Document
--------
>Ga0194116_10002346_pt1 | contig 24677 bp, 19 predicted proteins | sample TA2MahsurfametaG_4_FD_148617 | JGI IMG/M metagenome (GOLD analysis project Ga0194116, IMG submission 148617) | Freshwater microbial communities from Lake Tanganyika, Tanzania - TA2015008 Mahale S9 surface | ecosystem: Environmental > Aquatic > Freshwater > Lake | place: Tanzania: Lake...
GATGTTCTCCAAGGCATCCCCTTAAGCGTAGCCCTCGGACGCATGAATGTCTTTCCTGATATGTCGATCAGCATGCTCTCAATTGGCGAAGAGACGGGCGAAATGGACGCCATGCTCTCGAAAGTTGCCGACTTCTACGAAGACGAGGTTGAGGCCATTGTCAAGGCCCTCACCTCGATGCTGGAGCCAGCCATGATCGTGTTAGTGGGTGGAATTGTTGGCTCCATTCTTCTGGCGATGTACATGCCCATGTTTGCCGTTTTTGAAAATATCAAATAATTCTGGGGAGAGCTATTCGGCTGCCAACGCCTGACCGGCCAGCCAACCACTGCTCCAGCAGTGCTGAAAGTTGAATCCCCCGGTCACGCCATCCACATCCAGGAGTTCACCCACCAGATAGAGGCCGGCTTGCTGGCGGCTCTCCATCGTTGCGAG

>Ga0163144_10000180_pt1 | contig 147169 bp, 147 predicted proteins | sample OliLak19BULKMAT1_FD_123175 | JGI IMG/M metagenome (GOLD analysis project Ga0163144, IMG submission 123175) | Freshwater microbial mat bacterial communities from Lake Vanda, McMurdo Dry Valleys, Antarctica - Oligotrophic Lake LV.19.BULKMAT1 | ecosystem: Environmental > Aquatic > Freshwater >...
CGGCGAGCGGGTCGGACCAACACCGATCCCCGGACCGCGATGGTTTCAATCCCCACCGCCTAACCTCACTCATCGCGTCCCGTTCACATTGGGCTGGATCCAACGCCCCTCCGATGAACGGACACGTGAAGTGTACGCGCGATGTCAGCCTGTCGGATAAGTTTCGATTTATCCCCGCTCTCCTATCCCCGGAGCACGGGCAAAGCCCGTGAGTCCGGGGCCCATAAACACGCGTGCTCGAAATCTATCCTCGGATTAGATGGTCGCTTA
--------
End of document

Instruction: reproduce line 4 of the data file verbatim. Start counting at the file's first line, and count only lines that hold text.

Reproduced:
CGGCGAGCGGGTCGGACCAACACCGATCCCCGGACCGCGATGGTTTCAATCCCCACCGCCTAACCTCACTCATCGCGTCCCGTTCACATTGGGCTGGATCCAACGCCCCTCCGATGAACGGACACGTGAAGTGTACGCGCGATGTCAGCCTGTCGGATAAGTTTCGATTTATCCCCGCTCTCCTATCCCCGGAGCACGGGCAAAGCCCGTGAGTCCGGGGCCCATAAACACGCGTGCTCGAAATCTATCCTCGGATTAGATGGTCGCTTA